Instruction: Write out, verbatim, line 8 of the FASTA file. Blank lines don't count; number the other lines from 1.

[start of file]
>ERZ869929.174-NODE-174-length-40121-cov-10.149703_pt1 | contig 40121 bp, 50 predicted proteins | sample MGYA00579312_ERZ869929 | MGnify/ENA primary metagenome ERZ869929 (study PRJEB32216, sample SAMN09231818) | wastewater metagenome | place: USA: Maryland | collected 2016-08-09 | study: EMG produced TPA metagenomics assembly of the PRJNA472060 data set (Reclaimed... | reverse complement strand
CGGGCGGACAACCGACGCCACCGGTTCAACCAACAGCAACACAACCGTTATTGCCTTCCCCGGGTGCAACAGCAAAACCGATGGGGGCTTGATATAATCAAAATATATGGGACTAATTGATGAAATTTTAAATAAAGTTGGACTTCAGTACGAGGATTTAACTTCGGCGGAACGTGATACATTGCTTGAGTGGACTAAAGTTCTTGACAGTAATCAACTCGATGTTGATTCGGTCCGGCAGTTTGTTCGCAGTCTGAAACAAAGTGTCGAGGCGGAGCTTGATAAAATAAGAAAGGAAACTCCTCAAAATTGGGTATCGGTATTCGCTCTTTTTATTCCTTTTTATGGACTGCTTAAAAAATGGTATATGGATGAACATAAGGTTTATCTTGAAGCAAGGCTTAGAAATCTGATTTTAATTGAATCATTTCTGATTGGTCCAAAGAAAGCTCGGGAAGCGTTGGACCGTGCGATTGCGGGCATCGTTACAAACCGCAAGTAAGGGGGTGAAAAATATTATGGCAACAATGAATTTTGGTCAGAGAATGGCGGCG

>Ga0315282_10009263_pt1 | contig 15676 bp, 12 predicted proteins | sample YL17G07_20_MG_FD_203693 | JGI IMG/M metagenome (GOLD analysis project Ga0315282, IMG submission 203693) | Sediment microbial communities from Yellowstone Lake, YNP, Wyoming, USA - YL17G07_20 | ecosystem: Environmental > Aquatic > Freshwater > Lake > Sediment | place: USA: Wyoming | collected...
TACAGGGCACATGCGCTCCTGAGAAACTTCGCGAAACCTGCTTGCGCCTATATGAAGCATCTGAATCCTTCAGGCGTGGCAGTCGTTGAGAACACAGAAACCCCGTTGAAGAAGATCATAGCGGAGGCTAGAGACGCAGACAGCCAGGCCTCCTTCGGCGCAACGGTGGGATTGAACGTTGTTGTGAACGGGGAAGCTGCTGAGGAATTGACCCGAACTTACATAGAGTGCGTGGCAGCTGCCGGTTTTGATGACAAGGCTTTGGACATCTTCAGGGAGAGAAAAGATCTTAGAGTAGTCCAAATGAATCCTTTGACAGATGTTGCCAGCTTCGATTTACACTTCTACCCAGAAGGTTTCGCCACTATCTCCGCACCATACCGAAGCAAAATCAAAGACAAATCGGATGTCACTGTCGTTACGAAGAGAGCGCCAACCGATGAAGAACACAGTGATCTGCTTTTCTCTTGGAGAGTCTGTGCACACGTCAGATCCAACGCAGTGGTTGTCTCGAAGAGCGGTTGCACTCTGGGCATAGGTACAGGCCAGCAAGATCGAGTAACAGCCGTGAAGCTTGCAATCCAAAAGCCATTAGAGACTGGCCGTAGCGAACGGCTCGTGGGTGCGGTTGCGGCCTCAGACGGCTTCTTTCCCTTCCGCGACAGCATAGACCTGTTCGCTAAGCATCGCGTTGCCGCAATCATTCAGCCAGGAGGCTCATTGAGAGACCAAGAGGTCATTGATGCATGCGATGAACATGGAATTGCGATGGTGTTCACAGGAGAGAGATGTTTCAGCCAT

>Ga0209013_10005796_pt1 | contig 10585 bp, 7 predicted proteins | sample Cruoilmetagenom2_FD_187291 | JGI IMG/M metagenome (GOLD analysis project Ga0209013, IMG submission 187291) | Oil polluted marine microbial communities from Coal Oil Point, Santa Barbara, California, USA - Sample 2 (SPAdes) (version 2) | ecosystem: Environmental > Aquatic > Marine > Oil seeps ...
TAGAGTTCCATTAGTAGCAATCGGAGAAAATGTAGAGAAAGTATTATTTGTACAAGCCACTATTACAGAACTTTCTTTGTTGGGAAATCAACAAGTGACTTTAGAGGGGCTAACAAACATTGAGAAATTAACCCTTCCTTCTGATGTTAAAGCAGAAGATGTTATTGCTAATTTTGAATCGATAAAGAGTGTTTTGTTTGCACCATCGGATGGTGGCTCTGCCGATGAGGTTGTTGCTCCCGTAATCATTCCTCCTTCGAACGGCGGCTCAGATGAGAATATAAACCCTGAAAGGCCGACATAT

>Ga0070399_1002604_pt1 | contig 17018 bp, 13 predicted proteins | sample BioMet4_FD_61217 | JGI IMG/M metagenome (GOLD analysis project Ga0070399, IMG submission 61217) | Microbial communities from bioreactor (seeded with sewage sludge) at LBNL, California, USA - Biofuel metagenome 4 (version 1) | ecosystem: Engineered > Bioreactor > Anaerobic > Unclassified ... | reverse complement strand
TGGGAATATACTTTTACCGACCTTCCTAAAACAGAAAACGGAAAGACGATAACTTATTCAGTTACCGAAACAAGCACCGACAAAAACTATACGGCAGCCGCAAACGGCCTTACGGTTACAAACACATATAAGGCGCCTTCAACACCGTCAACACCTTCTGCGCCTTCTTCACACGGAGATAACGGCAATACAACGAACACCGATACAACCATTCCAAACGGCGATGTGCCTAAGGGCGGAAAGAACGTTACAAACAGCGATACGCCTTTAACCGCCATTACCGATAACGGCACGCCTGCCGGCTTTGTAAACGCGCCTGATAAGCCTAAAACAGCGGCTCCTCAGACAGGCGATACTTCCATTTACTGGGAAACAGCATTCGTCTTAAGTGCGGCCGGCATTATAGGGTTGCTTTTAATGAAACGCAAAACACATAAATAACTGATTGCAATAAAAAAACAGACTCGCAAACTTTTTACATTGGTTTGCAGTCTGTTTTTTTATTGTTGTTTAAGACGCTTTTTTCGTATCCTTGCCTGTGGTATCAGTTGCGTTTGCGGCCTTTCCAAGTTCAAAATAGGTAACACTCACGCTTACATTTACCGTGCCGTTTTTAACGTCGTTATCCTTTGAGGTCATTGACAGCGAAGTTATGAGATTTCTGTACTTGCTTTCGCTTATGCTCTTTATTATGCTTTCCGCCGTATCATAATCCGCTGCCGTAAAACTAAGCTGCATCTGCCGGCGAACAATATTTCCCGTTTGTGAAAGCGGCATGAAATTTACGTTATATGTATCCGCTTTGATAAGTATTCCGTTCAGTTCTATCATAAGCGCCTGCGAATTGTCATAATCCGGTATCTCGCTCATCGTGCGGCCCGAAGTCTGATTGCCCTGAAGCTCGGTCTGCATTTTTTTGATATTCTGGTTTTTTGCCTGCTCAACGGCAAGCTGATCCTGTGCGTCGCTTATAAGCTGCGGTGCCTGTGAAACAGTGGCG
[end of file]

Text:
TGGGAATATACTTTTACCGACCTTCCTAAAACAGAAAACGGAAAGACGATAACTTATTCAGTTACCGAAACAAGCACCGACAAAAACTATACGGCAGCCGCAAACGGCCTTACGGTTACAAACACATATAAGGCGCCTTCAACACCGTCAACACCTTCTGCGCCTTCTTCACACGGAGATAACGGCAATACAACGAACACCGATACAACCATTCCAAACGGCGATGTGCCTAAGGGCGGAAAGAACGTTACAAACAGCGATACGCCTTTAACCGCCATTACCGATAACGGCACGCCTGCCGGCTTTGTAAACGCGCCTGATAAGCCTAAAACAGCGGCTCCTCAGACAGGCGATACTTCCATTTACTGGGAAACAGCATTCGTCTTAAGTGCGGCCGGCATTATAGGGTTGCTTTTAATGAAACGCAAAACACATAAATAACTGATTGCAATAAAAAAACAGACTCGCAAACTTTTTACATTGGTTTGCAGTCTGTTTTTTTATTGTTGTTTAAGACGCTTTTTTCGTATCCTTGCCTGTGGTATCAGTTGCGTTTGCGGCCTTTCCAAGTTCAAAATAGGTAACACTCACGCTTACATTTACCGTGCCGTTTTTAACGTCGTTATCCTTTGAGGTCATTGACAGCGAAGTTATGAGATTTCTGTACTTGCTTTCGCTTATGCTCTTTATTATGCTTTCCGCCGTATCATAATCCGCTGCCGTAAAACTAAGCTGCATCTGCCGGCGAACAATATTTCCCGTTTGTGAAAGCGGCATGAAATTTACGTTATATGTATCCGCTTTGATAAGTATTCCGTTCAGTTCTATCATAAGCGCCTGCGAATTGTCATAATCCGGTATCTCGCTCATCGTGCGGCCCGAAGTCTGATTGCCCTGAAGCTCGGTCTGCATTTTTTTGATATTCTGGTTTTTTGCCTGCTCAACGGCAAGCTGATCCTGTGCGTCGCTTATAAGCTGCGGTGCCTGTGAAACAGTGGCG